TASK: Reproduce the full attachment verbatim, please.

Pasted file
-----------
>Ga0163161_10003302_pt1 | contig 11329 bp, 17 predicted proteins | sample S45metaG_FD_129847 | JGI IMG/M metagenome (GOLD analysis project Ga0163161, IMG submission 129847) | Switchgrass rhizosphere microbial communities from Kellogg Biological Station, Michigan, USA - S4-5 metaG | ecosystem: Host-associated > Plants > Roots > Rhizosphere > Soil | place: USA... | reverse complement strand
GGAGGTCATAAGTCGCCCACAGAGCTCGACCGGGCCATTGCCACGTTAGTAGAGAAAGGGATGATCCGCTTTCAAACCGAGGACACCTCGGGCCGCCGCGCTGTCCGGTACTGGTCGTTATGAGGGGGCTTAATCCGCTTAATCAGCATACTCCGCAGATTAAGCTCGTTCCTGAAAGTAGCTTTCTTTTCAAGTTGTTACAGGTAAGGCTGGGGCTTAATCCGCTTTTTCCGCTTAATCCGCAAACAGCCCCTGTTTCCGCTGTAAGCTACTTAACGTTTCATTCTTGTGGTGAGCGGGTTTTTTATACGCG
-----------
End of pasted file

>Ga0163161_10003302_pt1 | contig 11329 bp, 17 predicted proteins | sample S45metaG_FD_129847 | JGI IMG/M metagenome (GOLD analysis project Ga0163161, IMG submission 129847) | Switchgrass rhizosphere microbial communities from Kellogg Biological Station, Michigan, USA - S4-5 metaG | ecosystem: Host-associated > Plants > Roots > Rhizosphere > Soil | place: USA... | reverse complement strand
GGAGGTCATAAGTCGCCCACAGAGCTCGACCGGGCCATTGCCACGTTAGTAGAGAAAGGGATGATCCGCTTTCAAACCGAGGACACCTCGGGCCGCCGCGCTGTCCGGTACTGGTCGTTATGAGGGGGCTTAATCCGCTTAATCAGCATACTCCGCAGATTAAGCTCGTTCCTGAAAGTAGCTTTCTTTTCAAGTTGTTACAGGTAAGGCTGGGGCTTAATCCGCTTTTTCCGCTTAATCCGCAAACAGCCCCTGTTTCCGCTGTAAGCTACTTAACGTTTCATTCTTGTGGTGAGCGGGTTTTTTATACGCG